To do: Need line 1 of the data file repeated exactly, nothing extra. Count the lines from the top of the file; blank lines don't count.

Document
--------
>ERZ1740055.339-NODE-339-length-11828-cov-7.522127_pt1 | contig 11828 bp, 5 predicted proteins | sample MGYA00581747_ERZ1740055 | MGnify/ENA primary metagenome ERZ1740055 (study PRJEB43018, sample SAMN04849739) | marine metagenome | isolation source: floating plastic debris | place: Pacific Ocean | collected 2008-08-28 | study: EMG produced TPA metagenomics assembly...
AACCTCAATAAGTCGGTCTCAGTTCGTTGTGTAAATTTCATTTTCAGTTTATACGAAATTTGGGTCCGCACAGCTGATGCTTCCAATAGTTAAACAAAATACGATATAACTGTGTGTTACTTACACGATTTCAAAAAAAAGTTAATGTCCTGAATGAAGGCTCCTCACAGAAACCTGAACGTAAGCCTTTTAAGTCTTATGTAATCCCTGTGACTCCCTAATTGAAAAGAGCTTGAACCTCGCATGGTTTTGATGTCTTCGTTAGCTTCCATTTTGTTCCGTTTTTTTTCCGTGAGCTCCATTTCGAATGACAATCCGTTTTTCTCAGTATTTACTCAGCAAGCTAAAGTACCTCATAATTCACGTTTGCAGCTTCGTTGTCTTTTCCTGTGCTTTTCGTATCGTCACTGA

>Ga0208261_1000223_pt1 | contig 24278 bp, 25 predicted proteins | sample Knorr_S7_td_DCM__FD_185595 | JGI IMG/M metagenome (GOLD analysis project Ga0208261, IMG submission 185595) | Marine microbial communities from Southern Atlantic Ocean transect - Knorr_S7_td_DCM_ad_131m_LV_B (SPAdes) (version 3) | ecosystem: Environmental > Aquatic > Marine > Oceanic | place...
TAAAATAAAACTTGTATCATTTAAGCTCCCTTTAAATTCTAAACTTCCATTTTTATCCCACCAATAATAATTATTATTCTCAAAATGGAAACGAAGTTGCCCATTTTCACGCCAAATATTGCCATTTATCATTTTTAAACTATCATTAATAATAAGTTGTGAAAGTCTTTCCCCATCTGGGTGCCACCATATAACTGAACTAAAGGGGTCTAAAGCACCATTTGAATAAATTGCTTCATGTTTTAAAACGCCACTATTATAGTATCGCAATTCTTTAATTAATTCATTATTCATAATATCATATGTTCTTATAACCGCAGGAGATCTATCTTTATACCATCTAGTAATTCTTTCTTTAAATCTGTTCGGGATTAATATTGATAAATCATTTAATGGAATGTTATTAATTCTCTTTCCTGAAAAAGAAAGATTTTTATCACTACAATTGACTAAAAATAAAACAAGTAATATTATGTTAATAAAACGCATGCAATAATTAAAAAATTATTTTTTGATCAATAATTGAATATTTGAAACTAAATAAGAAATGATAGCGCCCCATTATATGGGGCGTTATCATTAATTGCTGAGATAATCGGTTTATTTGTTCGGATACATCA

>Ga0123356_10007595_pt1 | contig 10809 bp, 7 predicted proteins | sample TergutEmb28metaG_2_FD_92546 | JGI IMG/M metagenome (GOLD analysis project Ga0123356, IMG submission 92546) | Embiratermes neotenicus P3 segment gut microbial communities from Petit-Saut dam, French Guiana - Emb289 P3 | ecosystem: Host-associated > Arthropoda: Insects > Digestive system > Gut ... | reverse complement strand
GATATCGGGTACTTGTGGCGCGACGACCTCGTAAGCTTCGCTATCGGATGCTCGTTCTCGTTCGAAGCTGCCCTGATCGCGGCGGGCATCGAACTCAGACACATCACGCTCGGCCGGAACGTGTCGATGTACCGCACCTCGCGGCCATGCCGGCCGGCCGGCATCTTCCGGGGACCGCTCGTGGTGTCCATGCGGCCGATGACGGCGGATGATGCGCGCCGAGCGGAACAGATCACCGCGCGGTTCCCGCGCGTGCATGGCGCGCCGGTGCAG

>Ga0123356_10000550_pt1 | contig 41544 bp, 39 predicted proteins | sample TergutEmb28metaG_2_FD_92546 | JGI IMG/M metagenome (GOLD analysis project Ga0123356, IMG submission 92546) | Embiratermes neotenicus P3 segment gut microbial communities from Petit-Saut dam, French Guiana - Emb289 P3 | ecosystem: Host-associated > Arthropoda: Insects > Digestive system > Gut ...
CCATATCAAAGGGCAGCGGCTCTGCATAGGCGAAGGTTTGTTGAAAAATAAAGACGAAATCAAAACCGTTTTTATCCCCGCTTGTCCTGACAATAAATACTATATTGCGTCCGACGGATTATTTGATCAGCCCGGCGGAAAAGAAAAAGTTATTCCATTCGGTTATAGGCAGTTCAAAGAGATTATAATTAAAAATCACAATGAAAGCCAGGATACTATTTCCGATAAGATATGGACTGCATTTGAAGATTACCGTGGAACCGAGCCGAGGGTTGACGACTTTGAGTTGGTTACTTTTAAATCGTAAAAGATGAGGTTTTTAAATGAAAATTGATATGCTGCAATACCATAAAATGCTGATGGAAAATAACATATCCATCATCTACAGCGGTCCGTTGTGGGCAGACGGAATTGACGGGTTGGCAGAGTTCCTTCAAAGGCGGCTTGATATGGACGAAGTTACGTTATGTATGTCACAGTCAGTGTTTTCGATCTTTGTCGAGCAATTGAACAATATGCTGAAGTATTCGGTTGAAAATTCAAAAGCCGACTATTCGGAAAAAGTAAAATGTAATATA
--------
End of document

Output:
>ERZ1740055.339-NODE-339-length-11828-cov-7.522127_pt1 | contig 11828 bp, 5 predicted proteins | sample MGYA00581747_ERZ1740055 | MGnify/ENA primary metagenome ERZ1740055 (study PRJEB43018, sample SAMN04849739) | marine metagenome | isolation source: floating plastic debris | place: Pacific Ocean | collected 2008-08-28 | study: EMG produced TPA metagenomics assembly...